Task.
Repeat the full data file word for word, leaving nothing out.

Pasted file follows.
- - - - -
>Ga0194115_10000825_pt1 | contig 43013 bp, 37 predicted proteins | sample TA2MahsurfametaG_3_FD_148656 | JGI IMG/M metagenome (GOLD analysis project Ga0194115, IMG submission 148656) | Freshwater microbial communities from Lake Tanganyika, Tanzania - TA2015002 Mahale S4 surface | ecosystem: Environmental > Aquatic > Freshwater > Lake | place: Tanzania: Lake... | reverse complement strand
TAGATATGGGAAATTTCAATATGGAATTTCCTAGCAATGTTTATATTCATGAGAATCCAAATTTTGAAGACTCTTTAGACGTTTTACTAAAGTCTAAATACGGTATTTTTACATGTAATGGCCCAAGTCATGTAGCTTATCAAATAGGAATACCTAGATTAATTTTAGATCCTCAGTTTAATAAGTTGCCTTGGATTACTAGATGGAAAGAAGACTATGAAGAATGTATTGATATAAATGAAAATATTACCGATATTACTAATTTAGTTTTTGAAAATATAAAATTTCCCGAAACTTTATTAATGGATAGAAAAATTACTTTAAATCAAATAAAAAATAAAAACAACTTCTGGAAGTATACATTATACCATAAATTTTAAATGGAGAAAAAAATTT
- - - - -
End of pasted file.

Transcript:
>Ga0194115_10000825_pt1 | contig 43013 bp, 37 predicted proteins | sample TA2MahsurfametaG_3_FD_148656 | JGI IMG/M metagenome (GOLD analysis project Ga0194115, IMG submission 148656) | Freshwater microbial communities from Lake Tanganyika, Tanzania - TA2015002 Mahale S4 surface | ecosystem: Environmental > Aquatic > Freshwater > Lake | place: Tanzania: Lake... | reverse complement strand
TAGATATGGGAAATTTCAATATGGAATTTCCTAGCAATGTTTATATTCATGAGAATCCAAATTTTGAAGACTCTTTAGACGTTTTACTAAAGTCTAAATACGGTATTTTTACATGTAATGGCCCAAGTCATGTAGCTTATCAAATAGGAATACCTAGATTAATTTTAGATCCTCAGTTTAATAAGTTGCCTTGGATTACTAGATGGAAAGAAGACTATGAAGAATGTATTGATATAAATGAAAATATTACCGATATTACTAATTTAGTTTTTGAAAATATAAAATTTCCCGAAACTTTATTAATGGATAGAAAAATTACTTTAAATCAAATAAAAAATAAAAACAACTTCTGGAAGTATACATTATACCATAAATTTTAAATGGAGAAAAAAATTT